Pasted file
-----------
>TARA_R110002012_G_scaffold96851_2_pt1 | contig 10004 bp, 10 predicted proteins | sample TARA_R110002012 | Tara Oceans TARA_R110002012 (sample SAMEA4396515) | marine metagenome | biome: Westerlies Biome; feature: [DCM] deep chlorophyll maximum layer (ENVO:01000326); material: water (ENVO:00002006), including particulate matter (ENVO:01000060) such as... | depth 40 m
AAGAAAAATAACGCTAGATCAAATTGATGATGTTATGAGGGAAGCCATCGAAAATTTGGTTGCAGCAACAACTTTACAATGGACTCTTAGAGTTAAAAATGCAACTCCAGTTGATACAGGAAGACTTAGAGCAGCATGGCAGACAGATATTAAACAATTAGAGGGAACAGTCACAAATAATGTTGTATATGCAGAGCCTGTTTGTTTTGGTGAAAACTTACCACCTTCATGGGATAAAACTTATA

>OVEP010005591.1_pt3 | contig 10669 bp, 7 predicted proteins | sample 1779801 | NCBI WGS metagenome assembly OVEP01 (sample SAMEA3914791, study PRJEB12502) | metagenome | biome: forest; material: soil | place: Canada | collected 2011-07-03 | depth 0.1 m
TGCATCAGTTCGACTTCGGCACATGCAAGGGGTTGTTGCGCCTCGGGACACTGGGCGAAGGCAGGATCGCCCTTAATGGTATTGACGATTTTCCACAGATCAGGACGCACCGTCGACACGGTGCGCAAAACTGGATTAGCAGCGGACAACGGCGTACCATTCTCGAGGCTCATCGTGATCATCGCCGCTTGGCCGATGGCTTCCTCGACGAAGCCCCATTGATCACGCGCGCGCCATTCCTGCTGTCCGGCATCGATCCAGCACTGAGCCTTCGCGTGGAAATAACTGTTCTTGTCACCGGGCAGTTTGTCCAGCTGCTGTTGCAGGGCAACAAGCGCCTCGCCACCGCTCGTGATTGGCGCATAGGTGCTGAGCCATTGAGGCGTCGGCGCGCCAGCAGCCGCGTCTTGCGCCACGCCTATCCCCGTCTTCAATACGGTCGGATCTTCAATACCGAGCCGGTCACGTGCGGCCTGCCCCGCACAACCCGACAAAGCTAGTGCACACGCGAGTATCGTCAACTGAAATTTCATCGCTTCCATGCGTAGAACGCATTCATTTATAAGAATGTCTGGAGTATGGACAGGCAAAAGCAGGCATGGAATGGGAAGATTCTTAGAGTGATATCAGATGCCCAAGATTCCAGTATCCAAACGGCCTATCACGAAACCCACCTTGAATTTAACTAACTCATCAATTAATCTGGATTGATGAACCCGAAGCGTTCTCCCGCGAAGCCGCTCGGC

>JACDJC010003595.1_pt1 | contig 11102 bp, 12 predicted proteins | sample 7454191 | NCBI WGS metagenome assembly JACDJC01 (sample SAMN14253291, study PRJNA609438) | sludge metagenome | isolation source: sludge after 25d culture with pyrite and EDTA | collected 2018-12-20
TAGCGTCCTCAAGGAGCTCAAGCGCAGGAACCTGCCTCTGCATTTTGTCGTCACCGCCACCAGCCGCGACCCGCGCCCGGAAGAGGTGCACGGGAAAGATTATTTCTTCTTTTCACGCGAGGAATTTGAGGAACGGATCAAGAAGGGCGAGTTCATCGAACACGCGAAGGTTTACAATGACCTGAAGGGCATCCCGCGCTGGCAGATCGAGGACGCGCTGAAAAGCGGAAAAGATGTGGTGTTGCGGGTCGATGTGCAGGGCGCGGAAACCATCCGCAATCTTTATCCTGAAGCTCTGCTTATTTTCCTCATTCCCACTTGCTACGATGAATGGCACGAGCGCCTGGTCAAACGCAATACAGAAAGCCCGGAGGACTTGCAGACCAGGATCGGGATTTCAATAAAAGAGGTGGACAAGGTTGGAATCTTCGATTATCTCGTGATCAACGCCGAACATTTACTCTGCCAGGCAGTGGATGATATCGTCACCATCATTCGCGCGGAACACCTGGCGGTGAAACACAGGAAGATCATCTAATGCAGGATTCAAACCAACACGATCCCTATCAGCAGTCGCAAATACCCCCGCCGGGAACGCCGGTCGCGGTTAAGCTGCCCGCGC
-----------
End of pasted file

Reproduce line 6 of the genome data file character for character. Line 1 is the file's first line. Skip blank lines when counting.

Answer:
TAGCGTCCTCAAGGAGCTCAAGCGCAGGAACCTGCCTCTGCATTTTGTCGTCACCGCCACCAGCCGCGACCCGCGCCCGGAAGAGGTGCACGGGAAAGATTATTTCTTCTTTTCACGCGAGGAATTTGAGGAACGGATCAAGAAGGGCGAGTTCATCGAACACGCGAAGGTTTACAATGACCTGAAGGGCATCCCGCGCTGGCAGATCGAGGACGCGCTGAAAAGCGGAAAAGATGTGGTGTTGCGGGTCGATGTGCAGGGCGCGGAAACCATCCGCAATCTTTATCCTGAAGCTCTGCTTATTTTCCTCATTCCCACTTGCTACGATGAATGGCACGAGCGCCTGGTCAAACGCAATACAGAAAGCCCGGAGGACTTGCAGACCAGGATCGGGATTTCAATAAAAGAGGTGGACAAGGTTGGAATCTTCGATTATCTCGTGATCAACGCCGAACATTTACTCTGCCAGGCAGTGGATGATATCGTCACCATCATTCGCGCGGAACACCTGGCGGTGAAACACAGGAAGATCATCTAATGCAGGATTCAAACCAACACGATCCCTATCAGCAGTCGCAAATACCCCCGCCGGGAACGCCGGTCGCGGTTAAGCTGCCCGCGC